UK Politics

Labour conference: Ed Balls calls for stamp duty break

Media captionEd Balls: "We must go further and we must act now"

Shadow chancellor Ed Balls has called for 100,000 new affordable homes and a two-year stamp duty holiday for first-time buyers to kick-start the economy.

He said the £3bn to £4bn funding should come from the 4G mobile spectrum sale.

Mr Balls used his speech to Labour's conference in Manchester to stress the need for "urgent" action on growth.

He also announced that the chairman of the Olympic Delivery Authority, Sir John Armitt, would review long-term infrastructure planning and finance.

Mr Balls' speech came amid a row between the party's leadership and the unions over backing for a public sector pay freeze.

Len McCluskey - leader of one of Labour's biggest financial backers Unite - said the party should be on the side of ordinary workers, arguing leader Ed Miliband had "got it wrong" and should not offer a "watered-down version" of the coalition's policies.


He received an enthusiastic round of applause after speaking at the conference on Monday.

But Mr Miliband said Labour could not be dominated by special interests such as the trade unions and the row is expected to flare on the conference floor later on Monday.

Mr Balls told delegates: "We need a comprehensive long-term plan to rebuild Britain's infrastructure for the 21st century, and a cross-party consensus to deliver it.

"And at a time when government budgets are tight, we must think innovatively about how we can finance these vital projects over the coming decades, drawing on the private sector and long-term pension savings."

The shadow chancellor attacked the coalition's austerity programme, saying: "This is the fundamental truth: if more people are on the dole, not paying taxes, you can't get the deficit down.

"If businesses are going bust, not hiring new workers, you can't get the deficit down. If the economy's not growing, you can't get the deficit down."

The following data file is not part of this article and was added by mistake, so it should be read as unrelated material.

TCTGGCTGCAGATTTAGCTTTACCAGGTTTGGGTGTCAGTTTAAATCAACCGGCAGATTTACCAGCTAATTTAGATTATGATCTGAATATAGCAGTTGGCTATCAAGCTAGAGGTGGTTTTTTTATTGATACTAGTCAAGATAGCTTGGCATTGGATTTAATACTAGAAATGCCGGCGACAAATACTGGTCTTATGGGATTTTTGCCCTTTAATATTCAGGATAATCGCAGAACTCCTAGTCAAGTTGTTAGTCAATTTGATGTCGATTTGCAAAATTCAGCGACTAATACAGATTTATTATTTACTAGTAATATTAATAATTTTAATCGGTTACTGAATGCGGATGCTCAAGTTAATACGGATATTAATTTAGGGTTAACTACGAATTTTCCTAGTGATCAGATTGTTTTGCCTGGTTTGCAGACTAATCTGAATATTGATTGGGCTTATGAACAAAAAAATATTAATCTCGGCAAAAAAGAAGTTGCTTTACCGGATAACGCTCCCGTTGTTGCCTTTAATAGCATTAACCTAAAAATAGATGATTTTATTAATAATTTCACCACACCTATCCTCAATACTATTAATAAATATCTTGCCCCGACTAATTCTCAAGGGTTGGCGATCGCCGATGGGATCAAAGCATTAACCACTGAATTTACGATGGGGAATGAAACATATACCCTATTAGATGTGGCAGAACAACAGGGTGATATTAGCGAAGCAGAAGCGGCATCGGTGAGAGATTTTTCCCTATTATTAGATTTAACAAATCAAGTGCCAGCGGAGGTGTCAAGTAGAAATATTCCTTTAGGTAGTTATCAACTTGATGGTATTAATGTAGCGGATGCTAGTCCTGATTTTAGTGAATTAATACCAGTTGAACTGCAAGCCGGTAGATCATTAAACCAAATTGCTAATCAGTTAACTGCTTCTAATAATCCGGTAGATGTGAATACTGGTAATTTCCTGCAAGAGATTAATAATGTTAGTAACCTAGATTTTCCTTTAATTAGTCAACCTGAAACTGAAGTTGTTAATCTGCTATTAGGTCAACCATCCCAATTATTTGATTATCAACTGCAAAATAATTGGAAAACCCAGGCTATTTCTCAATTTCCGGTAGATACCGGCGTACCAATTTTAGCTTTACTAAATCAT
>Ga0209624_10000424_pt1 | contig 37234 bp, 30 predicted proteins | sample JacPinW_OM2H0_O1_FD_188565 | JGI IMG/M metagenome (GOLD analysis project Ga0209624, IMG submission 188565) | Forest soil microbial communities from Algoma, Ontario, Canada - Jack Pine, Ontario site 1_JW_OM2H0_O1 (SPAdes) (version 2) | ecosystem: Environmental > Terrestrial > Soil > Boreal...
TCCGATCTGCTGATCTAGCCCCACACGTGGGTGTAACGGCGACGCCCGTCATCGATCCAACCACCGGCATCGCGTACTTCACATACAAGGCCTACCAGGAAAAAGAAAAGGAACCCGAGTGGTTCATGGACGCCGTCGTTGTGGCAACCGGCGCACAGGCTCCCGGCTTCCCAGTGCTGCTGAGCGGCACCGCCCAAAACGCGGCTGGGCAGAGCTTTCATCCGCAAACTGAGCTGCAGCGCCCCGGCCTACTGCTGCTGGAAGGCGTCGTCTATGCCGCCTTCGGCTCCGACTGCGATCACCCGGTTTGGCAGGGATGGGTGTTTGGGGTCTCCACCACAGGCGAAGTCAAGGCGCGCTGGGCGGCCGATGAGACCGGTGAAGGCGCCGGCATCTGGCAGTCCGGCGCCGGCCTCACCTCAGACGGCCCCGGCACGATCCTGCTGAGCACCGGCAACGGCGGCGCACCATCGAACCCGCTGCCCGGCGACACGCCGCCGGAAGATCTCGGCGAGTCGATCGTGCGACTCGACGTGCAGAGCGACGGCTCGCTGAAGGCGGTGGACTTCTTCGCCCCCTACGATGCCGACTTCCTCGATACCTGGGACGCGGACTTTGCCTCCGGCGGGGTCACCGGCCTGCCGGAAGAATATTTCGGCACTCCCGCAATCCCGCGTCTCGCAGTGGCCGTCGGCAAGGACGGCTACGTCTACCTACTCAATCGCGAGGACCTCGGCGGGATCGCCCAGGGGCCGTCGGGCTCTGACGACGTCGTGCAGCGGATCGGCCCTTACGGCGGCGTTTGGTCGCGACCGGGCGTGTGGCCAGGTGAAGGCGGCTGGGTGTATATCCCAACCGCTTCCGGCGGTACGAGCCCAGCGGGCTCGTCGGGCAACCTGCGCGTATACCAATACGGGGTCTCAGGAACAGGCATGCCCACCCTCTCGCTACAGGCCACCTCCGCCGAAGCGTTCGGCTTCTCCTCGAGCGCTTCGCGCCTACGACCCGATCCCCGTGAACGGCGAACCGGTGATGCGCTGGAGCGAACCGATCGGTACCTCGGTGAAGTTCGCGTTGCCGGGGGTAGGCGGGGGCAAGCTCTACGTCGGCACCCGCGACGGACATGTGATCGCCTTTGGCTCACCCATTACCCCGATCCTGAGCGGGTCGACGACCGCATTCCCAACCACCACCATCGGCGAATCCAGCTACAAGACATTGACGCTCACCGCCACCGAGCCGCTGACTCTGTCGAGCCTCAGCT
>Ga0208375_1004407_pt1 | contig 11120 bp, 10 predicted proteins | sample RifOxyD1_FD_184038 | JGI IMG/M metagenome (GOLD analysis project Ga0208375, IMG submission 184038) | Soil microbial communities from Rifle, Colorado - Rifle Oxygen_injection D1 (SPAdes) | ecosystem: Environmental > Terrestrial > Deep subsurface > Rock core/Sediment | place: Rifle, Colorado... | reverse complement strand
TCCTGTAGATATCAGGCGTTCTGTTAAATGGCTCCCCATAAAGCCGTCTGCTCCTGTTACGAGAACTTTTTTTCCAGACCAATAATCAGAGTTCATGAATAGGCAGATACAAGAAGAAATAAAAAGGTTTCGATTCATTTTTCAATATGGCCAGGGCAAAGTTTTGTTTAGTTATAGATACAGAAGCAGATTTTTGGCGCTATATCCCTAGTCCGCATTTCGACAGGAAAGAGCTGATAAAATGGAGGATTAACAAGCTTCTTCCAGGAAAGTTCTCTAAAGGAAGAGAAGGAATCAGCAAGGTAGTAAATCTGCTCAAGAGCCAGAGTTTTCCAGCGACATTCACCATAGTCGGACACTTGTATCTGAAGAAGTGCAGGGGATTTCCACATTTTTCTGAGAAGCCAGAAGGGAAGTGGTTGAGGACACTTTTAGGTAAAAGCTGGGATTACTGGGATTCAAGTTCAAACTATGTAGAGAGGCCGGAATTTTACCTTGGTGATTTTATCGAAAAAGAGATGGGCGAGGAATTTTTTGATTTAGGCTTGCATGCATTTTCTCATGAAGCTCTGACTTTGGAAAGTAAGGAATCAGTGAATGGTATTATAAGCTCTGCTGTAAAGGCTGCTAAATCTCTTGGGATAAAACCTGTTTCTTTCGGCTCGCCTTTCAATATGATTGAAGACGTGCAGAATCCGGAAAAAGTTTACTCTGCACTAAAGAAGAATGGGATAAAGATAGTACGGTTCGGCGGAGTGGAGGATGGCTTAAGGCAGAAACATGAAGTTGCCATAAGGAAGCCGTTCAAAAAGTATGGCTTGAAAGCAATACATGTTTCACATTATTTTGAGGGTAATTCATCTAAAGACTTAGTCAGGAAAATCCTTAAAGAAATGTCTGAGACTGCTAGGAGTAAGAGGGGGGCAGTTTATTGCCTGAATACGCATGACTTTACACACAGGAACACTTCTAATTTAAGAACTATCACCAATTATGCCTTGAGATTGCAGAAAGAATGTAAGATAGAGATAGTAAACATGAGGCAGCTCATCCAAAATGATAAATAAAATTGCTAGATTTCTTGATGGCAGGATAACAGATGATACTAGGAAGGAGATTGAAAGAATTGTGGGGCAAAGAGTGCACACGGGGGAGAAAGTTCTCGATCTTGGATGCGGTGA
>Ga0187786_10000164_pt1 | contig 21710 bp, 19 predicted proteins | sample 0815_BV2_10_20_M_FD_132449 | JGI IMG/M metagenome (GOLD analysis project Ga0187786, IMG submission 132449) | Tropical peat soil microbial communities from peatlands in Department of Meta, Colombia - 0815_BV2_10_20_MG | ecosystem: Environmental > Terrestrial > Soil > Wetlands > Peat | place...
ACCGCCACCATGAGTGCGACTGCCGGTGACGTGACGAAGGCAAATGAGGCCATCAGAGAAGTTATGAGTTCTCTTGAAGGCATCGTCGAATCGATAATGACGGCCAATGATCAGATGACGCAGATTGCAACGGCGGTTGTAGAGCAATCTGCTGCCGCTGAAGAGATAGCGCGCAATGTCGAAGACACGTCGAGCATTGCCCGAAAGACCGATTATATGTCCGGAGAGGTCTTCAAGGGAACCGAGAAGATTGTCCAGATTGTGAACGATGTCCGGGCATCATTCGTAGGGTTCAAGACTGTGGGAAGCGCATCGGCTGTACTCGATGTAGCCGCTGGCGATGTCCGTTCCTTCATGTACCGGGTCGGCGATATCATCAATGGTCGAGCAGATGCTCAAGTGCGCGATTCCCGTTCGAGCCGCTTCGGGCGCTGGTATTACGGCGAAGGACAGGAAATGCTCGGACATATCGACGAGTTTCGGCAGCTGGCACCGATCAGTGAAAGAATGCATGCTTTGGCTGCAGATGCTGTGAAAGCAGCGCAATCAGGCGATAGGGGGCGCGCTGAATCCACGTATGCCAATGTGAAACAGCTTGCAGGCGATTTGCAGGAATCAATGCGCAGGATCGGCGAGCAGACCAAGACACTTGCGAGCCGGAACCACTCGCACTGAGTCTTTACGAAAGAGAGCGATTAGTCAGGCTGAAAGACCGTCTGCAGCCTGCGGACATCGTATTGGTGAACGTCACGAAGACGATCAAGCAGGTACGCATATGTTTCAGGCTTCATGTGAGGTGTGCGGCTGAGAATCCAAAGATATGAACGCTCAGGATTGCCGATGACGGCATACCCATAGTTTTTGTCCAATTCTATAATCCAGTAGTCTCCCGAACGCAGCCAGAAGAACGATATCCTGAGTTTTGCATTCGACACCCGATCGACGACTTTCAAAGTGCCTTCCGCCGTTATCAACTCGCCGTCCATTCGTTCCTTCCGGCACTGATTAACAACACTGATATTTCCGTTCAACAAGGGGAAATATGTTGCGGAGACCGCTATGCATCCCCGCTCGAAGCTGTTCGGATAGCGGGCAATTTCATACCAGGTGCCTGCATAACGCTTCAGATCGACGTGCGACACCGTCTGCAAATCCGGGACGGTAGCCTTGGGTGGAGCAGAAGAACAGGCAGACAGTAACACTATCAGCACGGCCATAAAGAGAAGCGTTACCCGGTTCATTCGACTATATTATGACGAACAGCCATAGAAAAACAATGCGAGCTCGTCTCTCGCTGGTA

He called for "urgent action" to kick-start growth, suggesting a "clear and costed plan" to use the proceeds from the forthcoming sale of 4G radio frequencies to scrap stamp duty for two years on properties worth £250,000 or less.

'Real help'

"With this one-off windfall from the sale of the 4G spectrum, let's cut through the dither and rhetoric and actually do something," he said. "Not more talk, but action right now.

"Let's commit that money from the 4G sale and build over the next two years: 100,000 new homes - affordable homes to rent and to buy - creating hundreds of thousands of jobs and getting the construction industry moving again.

"Add to that a stamp duty holiday for first-time buyers, and we can deliver real help for people aspiring to get on the property ladder."

The 4G auction will sell chunks of radio spectrum to support future mobile services, which will allow users to download data such as music and videos at much faster speeds.

In 2000, the previous Labour government raised £22.5bn to help pay off the national debt with the proceeds of the 3G spectrum auction.

The 4G auction could raise between £3bn and £4bn, according to social enterprise charity the National Endowment for Science, Technology and the Arts (Nesta), although telecoms watchdog Ofcom has not confirmed that figure.


Mr Balls defended his plan to review all public spending if Labour wins the next election, saying the country faces "tough choices" in the years ahead.

"The longer this government staggers on with a failing economic plan, the worse it will get and the harder the job will be," he told Labour activists.

"Hard times will last longer than all of us hoped. And we cannot promise to put everything right straight away.

"Of course we'll make different choices - we'll do things in a fairer and more balanced way and put jobs and growth first."

But GMB union leader Paul Kenny turned his fire on the shadow chancellor on Sunday, saying: "He would give an aspirin a headache, wouldn't he?"

In a speech to delegates on Monday, Mr Kenny will say Labour must go into the next election with a leadership the public can connect with, not those "damaged or dented by past mistakes which have not been owned up to".

At a fringe meeting on Monday, he plans to read out a dossier of errors he will claim the shadow chancellor made when he was in government.

Around the BBC

Related Internet links

The BBC is not responsible for the content of external Internet sites